Poor Selkirk provided for his wants as best he could, but during the first few months he had great difficulty in conquering the sadness and mastering the horror consequent upon his terrible loneliness. He built two huts of willow, which he covered with a sort of rush, and lined with the skins of the goats he killed to satisfy his hunger, so long as his ammunition lasted. When it was likely to fail, he managed to strike a light by rubbing two pieces of pimento wood together. When he had quite exhausted his ammunition, he caught the goats as they ran, his agility had become so great by dint of constant exercise, that he scoured the woods, rocks, and hills, with a perfectly incredible speed. We had sufficient proof of his skill, when he went hunting with us. He outran and exhausted our best hunters, and an excellent dog which we had on board; he easily caught the goats, and brought them to us on his back. He himself related to us, that one day he chased his prey so eagerly to the edge of a precipice, which was concealed by bushes, that they rolled over and over together, until they reached the bottom. He lost consciousness through that fall, and upon discovering that the goat lay under him quite dead, after remaining where he was for twenty-four hours, he with the utmost difficulty succeeded in crawling to his cabin, which was about a mile distant; and he was unable to walk again for six days.

Selkirk falling over the precipice with his prey
Selkirk falling over the precipice with his prey.

This deserted wretch managed to season his food with the turnips sown by the crew of a ship, with cabbages, capsicums, and all-spice. When his clothes and shoes were worn out, a process which occupied but a short time, he ingeniously constructed new ones of goatskin, sewing them together with a nail, which served him as a needle. When his knife was useless, he constructed a new one from the cask-hoops he found on the shore. He had so far lost the use of speech, that he could only make himself understood by an effort. Rogers took him on board, and appointed him boatswain's mate.

Selkirk was not the first sailor abandoned upon the island of Juan Fernandez. It may be remembered that Dampier had already rescued an unfortunate Mosquito man, who was abandoned from 1681 to 1684. Sharp and other buccaneers have related that the sole survivor of a crew of a vessel wrecked on this coast, lived there for five years, until he was rescued by another ship. Saintine, in his recent novel, "Alone," has detailed Selkirk's adventures.

Upon the 14th of February, the Duke and Duchess left Juan Fernandez, and commenced their operations against the Spaniards. Rogers seized Guayaquil, for which he obtained a large ransom, and captured several vessels, which, however, provided him with more prisoners than money.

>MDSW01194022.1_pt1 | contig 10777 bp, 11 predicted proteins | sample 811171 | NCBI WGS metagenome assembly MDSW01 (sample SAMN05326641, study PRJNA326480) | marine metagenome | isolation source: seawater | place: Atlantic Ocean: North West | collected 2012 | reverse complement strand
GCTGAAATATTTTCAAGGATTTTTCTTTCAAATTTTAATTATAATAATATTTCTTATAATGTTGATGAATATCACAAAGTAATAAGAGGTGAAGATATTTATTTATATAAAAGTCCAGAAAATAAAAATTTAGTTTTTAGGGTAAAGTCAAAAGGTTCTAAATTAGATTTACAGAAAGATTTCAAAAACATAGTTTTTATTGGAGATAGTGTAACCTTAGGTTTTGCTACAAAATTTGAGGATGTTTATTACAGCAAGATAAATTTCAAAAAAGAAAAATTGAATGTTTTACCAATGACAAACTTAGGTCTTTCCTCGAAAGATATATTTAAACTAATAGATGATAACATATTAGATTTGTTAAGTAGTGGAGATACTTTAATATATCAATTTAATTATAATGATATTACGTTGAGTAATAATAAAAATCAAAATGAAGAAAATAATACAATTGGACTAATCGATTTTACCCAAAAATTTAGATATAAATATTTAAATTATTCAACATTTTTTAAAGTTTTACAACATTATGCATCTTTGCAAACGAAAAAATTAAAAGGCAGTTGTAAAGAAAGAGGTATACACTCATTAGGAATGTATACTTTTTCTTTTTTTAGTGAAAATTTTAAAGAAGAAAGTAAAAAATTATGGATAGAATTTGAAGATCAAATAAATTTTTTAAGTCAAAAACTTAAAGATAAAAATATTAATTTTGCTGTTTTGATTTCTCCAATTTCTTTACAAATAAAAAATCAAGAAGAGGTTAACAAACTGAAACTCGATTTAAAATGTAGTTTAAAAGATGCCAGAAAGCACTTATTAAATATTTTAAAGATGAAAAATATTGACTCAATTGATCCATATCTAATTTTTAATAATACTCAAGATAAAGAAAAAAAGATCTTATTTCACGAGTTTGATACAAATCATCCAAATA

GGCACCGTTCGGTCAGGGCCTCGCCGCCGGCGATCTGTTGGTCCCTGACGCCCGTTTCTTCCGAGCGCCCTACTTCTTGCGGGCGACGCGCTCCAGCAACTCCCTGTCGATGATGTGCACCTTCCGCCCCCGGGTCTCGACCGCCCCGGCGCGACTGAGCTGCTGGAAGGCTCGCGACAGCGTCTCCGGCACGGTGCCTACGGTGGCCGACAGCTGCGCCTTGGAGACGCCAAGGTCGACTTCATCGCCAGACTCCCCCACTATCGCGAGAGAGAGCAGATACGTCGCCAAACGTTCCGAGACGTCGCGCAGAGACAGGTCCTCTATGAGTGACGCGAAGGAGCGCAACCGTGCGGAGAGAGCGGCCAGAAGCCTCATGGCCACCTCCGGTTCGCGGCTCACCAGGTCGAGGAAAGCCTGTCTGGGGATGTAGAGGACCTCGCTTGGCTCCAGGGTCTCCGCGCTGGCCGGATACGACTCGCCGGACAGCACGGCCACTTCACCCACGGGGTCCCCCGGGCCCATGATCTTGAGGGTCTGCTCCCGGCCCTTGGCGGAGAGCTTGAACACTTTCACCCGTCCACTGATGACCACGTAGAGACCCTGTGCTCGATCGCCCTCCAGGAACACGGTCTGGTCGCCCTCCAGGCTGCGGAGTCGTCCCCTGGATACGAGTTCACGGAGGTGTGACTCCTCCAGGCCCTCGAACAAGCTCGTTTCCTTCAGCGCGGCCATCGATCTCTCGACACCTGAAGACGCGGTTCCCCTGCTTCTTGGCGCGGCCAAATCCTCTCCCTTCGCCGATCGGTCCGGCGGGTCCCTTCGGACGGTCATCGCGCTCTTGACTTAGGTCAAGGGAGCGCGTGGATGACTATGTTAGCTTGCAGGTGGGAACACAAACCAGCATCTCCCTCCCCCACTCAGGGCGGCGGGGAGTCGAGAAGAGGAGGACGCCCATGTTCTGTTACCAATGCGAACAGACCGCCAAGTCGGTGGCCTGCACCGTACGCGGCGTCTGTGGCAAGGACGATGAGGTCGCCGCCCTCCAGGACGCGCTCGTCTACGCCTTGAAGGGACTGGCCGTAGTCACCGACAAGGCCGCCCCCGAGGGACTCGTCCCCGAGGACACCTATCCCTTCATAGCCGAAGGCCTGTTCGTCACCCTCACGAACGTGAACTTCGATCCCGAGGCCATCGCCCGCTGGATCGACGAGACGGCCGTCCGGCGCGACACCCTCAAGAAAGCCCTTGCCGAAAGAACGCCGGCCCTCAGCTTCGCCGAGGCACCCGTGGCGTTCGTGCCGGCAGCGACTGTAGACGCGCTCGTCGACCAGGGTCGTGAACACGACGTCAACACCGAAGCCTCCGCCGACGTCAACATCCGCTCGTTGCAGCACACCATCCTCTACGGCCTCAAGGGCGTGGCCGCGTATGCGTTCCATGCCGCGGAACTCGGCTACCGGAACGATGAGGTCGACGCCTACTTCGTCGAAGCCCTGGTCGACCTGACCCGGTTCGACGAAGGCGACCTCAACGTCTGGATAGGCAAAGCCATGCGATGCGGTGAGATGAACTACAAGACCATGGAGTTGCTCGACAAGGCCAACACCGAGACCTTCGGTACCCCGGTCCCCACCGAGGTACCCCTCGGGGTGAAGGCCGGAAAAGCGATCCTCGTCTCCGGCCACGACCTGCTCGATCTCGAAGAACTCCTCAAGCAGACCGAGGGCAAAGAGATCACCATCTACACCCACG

This part of his voyage concerns us but little, and a few particulars only are interesting, as, for instance, his mention of a monkey in the Gorgus Island, who was so lazy, that he was nicknamed the Sluggard, and of the inhabitants of Tecamez, who repulsed the new-comers with poisoned arrows, and guns. He also speaks of the Galapagos Island, situated two degrees of northern latitude. According to Rogers, this cluster of islands was numerous, but out of them all one only provided fresh water. Turtle-doves existed there in great quantities, and tortoises, and sea-turtles, of an extraordinary size abounded, thence the name given by the Spaniards to this group.

Sea-dogs also were common, one of them had the temerity to attack Rogers. "I was walking along the shore," he says, "when it left the water, his jaws gaping, as quickly and ferociously as a dog escaping from his chain. Three times he attacked me, I plunged my pike into his breast, and each time I inflicted such a wound that he fled howling horribly. Finally, turning towards me, he stopped to growl and show his fangs. Scarcely twenty-four hours earlier, one of my crew had narrowly escaped being devoured by a monster of the same family."

I plunged my pike into his breast
"I plunged my pike into his breast."

In December, Rogers repaired to Puerto Seguro, upon the Californian coast, with a Manilla galleon, which he had seized. Many of his men penetrated to the interior; he found large forest trees, but not the slightest appearance of culture, although smoke indicated the existence of inhabitants.

The inhabitants, according to Albey Presort's "History of Voyages," were straight built and powerful, blacker than any Indian tribe hitherto met with in the Pacific Ocean Seas. They had long black hair plaited, which reached below the waist. All the men went about naked, but the women wore a garment, either composed of leaves or of stuff made from them, and sometimes the skins of beasts and birds. Occasionally they wore necklaces and bracelets made of bits of wood or shells. Others adorned their necks with small red berries and pearls. Evidently they did not know how to pierce holes in them, for they notched them and joined them by a thread. They valued these ornaments so highly, that they refused to change them for English necklaces of glass. Their chief anxiety was to obtain knives and useful implements.